The town of Arnprior will be holding a Pride Week this June, and will fly the rainbow flag in the downtown core.

The unanimous decision at Monday’s town council meeting came after a public campaign by the group PFLAG Renfrew County.

Sophie Smith-Doré became the public face of the campaign in Arnprior after being approached by a resident who had been trying to encourage the town to fly the flag, but who wasn’t sure how to proceed.

“I think she felt that because I was such a vocal advocate on our community Facebook wall, she thought I might be interested in running with the baton that she had started,” Smith-Doré said.

Smith-Doré said she noticed a lot of resistance to any mention of LGBTQ+ awareness on the local Facebook group “What’s Up Arnprior” when she first moved to the area and became a vocal advocate for the local LGBTQ+ community.

“I saw the need,” she said. “I’m a bisexual woman and, at the time, I was the only one in my family who was in that community and I found that they were just so poorly represented. Anytime anyone mentioned something about a flag or a parade, the response was very negative. It was heartbreaking.”

Smith-Doré coordinated with the PFLAG Renfrew County group who asked her to give a speech at the town council meeting Monday.

“When I wrote the speech, I originally took the approach where I explained why the flag was important,” she said. “The community members have said the flag and a parade and anything of that nature gave them that slice of visibility to carve out a tiny space to exist in this heteronormative community.”

But she turned her speech toward a broader concept, one of privilege, and the often invisible advantages it can grant.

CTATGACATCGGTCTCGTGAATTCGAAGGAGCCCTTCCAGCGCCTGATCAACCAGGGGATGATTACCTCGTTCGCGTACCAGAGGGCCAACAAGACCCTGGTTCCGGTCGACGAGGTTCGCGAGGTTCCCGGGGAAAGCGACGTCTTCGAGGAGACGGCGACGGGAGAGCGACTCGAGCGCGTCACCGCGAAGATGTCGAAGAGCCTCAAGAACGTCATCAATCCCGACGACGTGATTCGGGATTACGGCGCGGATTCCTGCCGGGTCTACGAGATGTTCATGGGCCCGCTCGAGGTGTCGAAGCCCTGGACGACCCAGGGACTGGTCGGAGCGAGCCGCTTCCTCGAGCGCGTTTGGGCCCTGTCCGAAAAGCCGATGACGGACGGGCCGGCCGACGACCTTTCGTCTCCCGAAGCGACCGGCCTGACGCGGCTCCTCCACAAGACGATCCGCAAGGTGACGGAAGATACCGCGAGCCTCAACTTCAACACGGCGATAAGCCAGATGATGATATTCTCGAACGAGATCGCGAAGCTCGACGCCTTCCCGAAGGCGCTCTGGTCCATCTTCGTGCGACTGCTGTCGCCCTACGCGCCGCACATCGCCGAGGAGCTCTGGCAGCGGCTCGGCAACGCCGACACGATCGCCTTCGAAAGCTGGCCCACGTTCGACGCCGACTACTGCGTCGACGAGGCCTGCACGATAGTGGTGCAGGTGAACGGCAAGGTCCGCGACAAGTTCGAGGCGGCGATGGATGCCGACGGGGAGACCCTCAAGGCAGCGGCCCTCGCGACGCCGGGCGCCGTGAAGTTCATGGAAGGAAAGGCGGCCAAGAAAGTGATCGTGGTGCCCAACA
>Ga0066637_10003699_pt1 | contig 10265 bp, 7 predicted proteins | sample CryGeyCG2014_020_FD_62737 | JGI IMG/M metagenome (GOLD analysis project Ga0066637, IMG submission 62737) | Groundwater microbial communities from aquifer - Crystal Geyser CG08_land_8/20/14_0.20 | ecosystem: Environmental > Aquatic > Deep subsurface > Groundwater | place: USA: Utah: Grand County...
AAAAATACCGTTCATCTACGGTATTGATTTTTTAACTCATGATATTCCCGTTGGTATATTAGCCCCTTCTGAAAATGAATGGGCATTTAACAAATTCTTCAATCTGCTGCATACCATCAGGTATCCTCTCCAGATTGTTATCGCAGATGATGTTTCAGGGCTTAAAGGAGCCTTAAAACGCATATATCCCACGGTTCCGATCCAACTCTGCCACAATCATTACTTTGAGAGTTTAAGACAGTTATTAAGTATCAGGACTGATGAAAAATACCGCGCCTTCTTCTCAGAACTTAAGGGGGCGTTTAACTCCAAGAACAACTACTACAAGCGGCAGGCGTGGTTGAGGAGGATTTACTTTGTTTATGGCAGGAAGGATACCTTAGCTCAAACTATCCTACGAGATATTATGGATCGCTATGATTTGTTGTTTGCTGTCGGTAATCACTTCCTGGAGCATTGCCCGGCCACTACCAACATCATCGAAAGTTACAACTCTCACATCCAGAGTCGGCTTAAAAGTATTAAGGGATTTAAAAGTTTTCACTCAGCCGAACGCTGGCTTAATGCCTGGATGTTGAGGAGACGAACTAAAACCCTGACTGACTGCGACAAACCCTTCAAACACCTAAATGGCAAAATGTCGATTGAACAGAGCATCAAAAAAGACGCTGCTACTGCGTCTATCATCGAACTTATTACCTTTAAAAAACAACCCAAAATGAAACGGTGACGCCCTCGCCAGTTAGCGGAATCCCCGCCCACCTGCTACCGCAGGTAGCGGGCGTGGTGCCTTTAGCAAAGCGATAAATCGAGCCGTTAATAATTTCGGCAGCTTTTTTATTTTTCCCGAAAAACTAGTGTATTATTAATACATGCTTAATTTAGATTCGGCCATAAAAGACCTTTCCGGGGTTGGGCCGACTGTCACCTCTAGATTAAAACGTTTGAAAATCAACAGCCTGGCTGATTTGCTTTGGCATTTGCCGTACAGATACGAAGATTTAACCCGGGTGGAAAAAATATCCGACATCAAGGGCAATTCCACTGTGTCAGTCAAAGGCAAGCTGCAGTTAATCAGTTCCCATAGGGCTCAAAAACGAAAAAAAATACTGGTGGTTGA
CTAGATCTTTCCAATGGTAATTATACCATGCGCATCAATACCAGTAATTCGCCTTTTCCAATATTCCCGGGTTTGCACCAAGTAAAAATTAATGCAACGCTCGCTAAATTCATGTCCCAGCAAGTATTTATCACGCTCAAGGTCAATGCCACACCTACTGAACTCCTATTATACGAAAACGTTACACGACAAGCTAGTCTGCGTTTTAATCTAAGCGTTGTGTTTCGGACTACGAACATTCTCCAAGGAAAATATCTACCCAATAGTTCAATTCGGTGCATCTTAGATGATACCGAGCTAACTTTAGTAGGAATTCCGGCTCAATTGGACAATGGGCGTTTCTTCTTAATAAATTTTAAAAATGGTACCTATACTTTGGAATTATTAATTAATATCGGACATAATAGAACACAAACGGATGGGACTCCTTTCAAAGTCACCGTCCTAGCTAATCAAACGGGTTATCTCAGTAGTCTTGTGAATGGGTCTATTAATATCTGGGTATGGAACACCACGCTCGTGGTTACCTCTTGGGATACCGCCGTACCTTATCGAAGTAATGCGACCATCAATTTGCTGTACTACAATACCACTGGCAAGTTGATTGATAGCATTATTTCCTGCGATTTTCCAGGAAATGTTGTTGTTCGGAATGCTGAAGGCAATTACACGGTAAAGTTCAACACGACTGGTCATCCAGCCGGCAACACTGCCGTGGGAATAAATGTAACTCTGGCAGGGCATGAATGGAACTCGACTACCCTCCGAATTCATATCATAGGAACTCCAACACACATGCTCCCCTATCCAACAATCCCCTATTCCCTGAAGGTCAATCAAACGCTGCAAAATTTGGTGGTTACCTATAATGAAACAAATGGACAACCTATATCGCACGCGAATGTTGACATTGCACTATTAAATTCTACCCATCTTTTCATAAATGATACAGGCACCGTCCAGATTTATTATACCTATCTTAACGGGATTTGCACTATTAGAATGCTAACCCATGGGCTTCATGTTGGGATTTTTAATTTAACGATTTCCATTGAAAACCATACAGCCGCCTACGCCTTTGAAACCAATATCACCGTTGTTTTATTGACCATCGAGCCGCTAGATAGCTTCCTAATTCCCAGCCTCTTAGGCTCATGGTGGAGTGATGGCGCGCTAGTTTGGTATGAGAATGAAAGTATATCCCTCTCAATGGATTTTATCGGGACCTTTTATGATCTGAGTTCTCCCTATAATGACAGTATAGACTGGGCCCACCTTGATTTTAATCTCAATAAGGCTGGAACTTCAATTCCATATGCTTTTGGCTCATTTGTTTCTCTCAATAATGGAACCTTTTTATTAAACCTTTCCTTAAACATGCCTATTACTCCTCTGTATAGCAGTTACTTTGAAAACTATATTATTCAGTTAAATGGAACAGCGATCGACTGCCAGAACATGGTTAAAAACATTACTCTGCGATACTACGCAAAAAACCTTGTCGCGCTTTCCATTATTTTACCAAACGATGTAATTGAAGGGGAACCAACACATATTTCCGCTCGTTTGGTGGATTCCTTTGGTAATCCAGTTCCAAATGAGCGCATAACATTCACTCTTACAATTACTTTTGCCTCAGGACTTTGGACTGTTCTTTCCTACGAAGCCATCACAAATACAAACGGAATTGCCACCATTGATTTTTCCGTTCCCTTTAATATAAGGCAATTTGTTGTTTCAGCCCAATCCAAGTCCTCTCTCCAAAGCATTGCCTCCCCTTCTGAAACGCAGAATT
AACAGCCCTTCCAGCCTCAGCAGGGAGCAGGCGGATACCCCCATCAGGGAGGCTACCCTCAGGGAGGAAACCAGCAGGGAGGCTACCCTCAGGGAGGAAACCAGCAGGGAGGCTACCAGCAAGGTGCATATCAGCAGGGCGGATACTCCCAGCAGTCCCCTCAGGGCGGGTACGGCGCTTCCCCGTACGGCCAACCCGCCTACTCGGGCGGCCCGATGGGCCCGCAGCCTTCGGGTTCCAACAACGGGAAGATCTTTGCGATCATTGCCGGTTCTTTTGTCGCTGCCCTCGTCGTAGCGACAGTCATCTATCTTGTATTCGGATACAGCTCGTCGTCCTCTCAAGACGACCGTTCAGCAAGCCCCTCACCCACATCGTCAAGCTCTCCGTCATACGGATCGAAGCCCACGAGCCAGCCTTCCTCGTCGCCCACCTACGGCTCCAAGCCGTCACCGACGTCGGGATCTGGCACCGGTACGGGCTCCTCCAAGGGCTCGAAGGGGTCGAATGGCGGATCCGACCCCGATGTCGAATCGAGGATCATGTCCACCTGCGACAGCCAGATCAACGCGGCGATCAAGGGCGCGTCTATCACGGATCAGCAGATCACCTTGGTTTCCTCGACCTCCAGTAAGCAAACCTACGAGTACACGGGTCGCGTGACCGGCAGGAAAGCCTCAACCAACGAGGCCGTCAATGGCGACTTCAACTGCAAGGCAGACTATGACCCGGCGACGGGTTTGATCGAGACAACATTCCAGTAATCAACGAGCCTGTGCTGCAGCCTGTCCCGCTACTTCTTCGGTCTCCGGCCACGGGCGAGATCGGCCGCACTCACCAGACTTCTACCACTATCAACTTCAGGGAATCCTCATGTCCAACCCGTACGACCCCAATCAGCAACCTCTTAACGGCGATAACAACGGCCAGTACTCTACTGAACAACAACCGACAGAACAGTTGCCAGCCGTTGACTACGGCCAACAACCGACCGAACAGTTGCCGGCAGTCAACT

“I, myself, am endowed with that privilege," she said. "I’m a bisexual woman, in a marriage with a man, and we have two children. When people see me walking down the street with my family they see a woman, married to a man, and I have a boy and a girl. I can function in society as a heterosexual person. I felt this was important to demonstrate because people who do stand against the LGBTQ+ community don’t have to answer questions about who they are or why they are that way because they’re the majority.”

Her speech included statistics about the harm facing LGBTQ+ youth, including greater chances of thinking about or attempting suicide.

Several supporters and allies came to the council meeting to show their solidarity with Smith-Doré and the community, which is something Smith-Doré said was very important.

“We needed council to see that yes, we are a small, conservative, blue-wave town but the LGBTQ+ community is here. We’re just not out there yet because it doesn’t appear to be a safe space.”

Smith-Doré says the flag-raising, and the week accompanying it, will be very important for creating that safe space in Arnprior. She says she understands some people may still be resistant to the idea, but she wants them to know the goal is to create a positive dialog.

“I didn’t understand the transgender community,” she said, as an example, “but I listened, and I heard, and I asked questions. I think that’s the big takeaway. The more that I listened and the more questions I asked, the more information I got and the more stories I heard. You can't hear and understand if you keep talking.

“Equality is not a pie. We’re not asking for anything from anyone else except for them to step maybe two steps to the right so we can squeeze in and stand with them. We’re not asking them to change the way that they behave, we’re just asking for the space to have that same privilege.”

The flag will be raised June 7 and will fly until June 14.

Smith-Doré says they’re still working on plans for the week, but they definitely plan to have a celebration when the flag is raised.

“We’re going to make it a celebration because this is a pretty big thing for this tiny, little, conservative town.”